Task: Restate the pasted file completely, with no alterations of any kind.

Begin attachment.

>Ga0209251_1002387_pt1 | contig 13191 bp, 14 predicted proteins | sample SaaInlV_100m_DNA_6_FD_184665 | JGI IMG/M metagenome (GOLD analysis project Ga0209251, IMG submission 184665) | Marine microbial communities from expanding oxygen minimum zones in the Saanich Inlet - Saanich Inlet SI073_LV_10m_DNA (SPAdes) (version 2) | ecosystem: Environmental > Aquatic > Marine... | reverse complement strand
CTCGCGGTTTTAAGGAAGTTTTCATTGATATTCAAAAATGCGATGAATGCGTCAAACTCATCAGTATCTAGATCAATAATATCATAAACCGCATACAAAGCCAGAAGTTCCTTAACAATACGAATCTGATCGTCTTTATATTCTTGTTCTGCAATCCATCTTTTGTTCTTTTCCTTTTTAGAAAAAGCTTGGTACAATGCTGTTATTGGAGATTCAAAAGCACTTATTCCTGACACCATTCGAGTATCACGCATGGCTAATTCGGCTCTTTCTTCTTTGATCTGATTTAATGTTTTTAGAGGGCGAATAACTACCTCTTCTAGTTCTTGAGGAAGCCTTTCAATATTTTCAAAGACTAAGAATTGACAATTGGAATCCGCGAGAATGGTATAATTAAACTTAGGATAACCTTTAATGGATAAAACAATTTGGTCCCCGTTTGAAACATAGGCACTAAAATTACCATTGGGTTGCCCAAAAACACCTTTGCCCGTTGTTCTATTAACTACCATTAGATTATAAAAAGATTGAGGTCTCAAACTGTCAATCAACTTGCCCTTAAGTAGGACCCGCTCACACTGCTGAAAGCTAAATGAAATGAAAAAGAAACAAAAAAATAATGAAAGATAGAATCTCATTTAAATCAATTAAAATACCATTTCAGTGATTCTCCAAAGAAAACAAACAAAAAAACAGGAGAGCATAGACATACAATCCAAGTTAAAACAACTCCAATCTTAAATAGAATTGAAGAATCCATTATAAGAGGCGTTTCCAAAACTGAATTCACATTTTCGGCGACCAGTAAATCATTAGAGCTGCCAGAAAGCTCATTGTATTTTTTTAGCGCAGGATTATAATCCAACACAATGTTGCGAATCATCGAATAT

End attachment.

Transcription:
>Ga0209251_1002387_pt1 | contig 13191 bp, 14 predicted proteins | sample SaaInlV_100m_DNA_6_FD_184665 | JGI IMG/M metagenome (GOLD analysis project Ga0209251, IMG submission 184665) | Marine microbial communities from expanding oxygen minimum zones in the Saanich Inlet - Saanich Inlet SI073_LV_10m_DNA (SPAdes) (version 2) | ecosystem: Environmental > Aquatic > Marine... | reverse complement strand
CTCGCGGTTTTAAGGAAGTTTTCATTGATATTCAAAAATGCGATGAATGCGTCAAACTCATCAGTATCTAGATCAATAATATCATAAACCGCATACAAAGCCAGAAGTTCCTTAACAATACGAATCTGATCGTCTTTATATTCTTGTTCTGCAATCCATCTTTTGTTCTTTTCCTTTTTAGAAAAAGCTTGGTACAATGCTGTTATTGGAGATTCAAAAGCACTTATTCCTGACACCATTCGAGTATCACGCATGGCTAATTCGGCTCTTTCTTCTTTGATCTGATTTAATGTTTTTAGAGGGCGAATAACTACCTCTTCTAGTTCTTGAGGAAGCCTTTCAATATTTTCAAAGACTAAGAATTGACAATTGGAATCCGCGAGAATGGTATAATTAAACTTAGGATAACCTTTAATGGATAAAACAATTTGGTCCCCGTTTGAAACATAGGCACTAAAATTACCATTGGGTTGCCCAAAAACACCTTTGCCCGTTGTTCTATTAACTACCATTAGATTATAAAAAGATTGAGGTCTCAAACTGTCAATCAACTTGCCCTTAAGTAGGACCCGCTCACACTGCTGAAAGCTAAATGAAATGAAAAAGAAACAAAAAAATAATGAAAGATAGAATCTCATTTAAATCAATTAAAATACCATTTCAGTGATTCTCCAAAGAAAACAAACAAAAAAACAGGAGAGCATAGACATACAATCCAAGTTAAAACAACTCCAATCTTAAATAGAATTGAAGAATCCATTATAAGAGGCGTTTCCAAAACTGAATTCACATTTTCGGCGACCAGTAAATCATTAGAGCTGCCAGAAAGCTCATTGTATTTTTTTAGCGCAGGATTATAATCCAACACAATGTTGCGAATCATCGAATAT